Artemisia immediately told her father the terrible gesture, which not even a reparatory marriage - a common solution used at the time in such cases - could have resolved, as in fact, Tassi was already married. Horace filed a case against the rapist, which was a tough test for Artemisia to pass. In fact, someone questioned the truthfulness of the young woman’s story at the trial, creating suspicion that she herself had actually consented at the time of the rape. Artemisia was repeatedly subjected to invasive examinations, both from physical and psychological point of view, as well as to an interrogation using torture called “tortura dei sibilli”, to be sure that she was telling the truth. This meant, that her thumbs were tied and slowly pressed more and more with an instrument until they were almost crushed and she risked losing her fingers.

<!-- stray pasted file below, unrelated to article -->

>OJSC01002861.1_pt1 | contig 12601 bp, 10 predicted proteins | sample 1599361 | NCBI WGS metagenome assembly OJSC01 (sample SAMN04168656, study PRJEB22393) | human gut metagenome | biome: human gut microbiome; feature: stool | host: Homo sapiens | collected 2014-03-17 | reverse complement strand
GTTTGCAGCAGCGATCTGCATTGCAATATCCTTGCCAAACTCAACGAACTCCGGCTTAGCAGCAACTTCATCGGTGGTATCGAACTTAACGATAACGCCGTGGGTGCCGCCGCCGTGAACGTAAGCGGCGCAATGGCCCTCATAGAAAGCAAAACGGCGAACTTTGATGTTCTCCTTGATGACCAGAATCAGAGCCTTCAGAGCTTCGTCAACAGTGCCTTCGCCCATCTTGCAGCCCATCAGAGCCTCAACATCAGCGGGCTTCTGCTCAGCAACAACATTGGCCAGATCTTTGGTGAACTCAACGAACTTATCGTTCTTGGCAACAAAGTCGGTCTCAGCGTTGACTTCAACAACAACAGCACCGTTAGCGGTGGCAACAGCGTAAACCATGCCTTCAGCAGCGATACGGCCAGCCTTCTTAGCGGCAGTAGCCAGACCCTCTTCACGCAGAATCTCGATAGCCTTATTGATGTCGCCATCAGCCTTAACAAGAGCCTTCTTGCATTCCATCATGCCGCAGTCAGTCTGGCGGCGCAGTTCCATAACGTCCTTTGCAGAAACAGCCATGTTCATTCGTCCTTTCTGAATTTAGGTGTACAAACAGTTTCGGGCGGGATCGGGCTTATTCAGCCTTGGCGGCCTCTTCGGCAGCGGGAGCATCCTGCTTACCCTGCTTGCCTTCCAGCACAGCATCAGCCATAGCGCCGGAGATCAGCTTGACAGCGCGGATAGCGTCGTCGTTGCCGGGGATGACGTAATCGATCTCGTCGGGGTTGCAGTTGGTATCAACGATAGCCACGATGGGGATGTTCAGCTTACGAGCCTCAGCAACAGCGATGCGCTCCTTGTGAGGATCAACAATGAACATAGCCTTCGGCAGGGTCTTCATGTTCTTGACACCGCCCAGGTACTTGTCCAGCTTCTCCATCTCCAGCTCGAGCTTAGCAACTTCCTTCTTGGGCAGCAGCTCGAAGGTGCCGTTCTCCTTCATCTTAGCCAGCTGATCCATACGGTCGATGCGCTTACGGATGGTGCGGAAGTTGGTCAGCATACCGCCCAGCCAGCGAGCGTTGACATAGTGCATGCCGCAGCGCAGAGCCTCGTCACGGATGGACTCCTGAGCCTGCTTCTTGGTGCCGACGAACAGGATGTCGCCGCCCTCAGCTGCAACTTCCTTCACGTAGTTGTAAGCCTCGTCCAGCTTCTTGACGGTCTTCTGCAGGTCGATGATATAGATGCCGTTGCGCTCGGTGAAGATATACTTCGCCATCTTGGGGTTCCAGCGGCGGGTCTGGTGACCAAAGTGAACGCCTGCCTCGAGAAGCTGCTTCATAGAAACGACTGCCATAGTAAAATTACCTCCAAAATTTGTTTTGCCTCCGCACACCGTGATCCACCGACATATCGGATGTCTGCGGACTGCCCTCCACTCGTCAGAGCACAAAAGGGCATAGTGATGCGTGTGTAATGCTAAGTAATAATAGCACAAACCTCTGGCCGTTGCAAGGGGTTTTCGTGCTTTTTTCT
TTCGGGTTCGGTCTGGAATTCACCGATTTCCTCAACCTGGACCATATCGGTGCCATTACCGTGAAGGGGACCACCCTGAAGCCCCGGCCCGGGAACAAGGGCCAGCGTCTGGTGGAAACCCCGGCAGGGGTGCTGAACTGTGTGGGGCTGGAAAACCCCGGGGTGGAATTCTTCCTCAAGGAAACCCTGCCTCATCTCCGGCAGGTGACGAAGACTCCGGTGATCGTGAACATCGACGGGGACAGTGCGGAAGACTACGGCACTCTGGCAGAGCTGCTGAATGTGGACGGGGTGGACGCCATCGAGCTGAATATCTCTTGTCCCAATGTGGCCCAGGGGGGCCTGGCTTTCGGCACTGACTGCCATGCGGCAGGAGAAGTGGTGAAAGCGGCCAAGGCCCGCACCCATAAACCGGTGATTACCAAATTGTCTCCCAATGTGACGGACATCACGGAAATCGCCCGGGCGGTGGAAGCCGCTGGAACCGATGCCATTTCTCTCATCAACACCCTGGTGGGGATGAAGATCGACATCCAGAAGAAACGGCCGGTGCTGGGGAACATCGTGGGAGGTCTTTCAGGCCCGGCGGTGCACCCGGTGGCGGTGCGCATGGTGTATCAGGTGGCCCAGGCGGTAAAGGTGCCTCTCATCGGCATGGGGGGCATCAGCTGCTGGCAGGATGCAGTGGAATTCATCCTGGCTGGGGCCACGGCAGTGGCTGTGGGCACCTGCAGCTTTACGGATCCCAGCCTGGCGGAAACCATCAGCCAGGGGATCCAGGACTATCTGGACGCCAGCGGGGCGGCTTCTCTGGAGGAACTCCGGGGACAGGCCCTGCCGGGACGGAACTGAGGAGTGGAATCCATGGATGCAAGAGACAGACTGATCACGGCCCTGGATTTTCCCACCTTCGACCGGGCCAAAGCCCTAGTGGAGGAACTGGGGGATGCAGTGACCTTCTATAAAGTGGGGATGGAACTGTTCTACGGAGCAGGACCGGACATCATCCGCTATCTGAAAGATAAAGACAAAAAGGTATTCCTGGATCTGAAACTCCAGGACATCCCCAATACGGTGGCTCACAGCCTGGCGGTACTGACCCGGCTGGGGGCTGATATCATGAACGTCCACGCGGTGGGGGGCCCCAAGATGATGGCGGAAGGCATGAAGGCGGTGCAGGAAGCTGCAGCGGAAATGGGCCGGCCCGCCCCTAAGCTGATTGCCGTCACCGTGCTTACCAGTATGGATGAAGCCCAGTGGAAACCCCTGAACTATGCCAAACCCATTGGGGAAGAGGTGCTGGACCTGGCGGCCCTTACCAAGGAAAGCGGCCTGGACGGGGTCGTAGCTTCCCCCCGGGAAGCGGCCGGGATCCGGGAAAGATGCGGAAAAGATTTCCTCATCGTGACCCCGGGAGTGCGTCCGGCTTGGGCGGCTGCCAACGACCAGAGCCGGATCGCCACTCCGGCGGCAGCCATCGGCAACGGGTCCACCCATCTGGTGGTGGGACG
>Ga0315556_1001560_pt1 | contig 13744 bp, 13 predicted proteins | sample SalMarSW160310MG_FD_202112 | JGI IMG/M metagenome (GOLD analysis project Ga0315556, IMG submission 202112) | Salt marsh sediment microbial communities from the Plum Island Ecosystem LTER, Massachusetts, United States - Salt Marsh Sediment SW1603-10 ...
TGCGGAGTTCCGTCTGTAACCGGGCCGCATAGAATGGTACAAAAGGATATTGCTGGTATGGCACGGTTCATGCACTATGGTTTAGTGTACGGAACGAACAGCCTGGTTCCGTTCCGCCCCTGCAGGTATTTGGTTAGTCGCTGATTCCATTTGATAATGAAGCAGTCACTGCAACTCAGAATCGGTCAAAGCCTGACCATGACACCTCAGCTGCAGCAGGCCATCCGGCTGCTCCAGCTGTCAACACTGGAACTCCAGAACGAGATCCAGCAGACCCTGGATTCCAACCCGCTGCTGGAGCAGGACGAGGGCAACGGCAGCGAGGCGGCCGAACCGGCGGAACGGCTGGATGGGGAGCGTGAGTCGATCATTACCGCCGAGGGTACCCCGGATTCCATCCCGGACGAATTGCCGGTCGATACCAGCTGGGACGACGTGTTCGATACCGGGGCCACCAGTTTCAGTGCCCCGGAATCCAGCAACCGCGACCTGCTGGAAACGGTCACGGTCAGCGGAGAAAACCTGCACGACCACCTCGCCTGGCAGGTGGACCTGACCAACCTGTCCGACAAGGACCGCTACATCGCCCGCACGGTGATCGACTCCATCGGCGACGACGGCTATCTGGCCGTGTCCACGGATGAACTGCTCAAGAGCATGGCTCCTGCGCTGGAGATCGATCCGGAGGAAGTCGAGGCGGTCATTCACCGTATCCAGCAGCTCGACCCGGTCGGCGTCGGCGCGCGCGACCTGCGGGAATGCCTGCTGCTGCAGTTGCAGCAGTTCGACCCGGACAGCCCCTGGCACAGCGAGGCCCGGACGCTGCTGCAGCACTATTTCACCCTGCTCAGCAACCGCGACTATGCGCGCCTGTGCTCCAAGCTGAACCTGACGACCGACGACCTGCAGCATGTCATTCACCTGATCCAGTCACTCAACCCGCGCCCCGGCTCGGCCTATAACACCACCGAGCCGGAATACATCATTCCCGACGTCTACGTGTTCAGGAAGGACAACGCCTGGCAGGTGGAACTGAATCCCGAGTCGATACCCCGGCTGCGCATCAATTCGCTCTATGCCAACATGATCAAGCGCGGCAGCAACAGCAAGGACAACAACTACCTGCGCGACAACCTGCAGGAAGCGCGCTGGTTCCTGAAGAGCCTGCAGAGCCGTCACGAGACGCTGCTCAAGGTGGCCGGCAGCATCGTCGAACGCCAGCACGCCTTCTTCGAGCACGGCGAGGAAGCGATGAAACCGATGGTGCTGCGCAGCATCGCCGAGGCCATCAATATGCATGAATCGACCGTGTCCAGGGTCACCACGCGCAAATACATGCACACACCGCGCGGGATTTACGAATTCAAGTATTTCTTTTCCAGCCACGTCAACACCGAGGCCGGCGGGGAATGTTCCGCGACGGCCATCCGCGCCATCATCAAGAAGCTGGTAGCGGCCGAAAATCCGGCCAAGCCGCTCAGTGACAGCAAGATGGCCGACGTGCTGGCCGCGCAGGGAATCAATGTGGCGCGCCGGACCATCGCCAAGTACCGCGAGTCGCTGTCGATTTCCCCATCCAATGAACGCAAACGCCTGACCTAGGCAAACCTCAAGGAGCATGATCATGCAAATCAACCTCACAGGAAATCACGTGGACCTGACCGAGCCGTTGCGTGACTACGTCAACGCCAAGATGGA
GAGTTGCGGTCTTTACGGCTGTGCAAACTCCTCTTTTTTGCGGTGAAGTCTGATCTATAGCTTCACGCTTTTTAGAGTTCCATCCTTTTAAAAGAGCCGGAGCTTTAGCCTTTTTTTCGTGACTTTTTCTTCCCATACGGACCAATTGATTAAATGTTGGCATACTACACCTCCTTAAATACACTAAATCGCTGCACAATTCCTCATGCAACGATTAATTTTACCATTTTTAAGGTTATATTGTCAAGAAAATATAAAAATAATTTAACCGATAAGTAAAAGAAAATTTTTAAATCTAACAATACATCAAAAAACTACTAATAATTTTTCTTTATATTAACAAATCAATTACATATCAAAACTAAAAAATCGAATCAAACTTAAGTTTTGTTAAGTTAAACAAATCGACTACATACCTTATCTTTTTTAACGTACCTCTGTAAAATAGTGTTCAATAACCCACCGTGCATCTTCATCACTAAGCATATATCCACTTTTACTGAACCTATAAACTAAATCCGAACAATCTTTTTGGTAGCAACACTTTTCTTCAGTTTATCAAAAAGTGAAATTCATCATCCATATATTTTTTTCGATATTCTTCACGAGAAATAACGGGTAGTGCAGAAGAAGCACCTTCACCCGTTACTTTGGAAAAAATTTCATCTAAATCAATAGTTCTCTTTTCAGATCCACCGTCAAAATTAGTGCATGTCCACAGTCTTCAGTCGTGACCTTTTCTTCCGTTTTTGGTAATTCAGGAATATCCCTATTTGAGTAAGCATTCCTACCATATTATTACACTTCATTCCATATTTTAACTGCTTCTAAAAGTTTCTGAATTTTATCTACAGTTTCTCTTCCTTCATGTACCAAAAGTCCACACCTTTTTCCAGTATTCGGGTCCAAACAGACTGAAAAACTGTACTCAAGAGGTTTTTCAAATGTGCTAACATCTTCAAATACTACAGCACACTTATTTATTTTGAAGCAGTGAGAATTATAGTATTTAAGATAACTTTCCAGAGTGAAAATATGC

She passed the terrible test and the trial ended with Tassi being sentenced, which, however, was never delivered. He was protected by powerful Romans and bribed testimonies who would spread false rumors about Artemisia and so Tassi continued his normal life and artistic activities in Rome.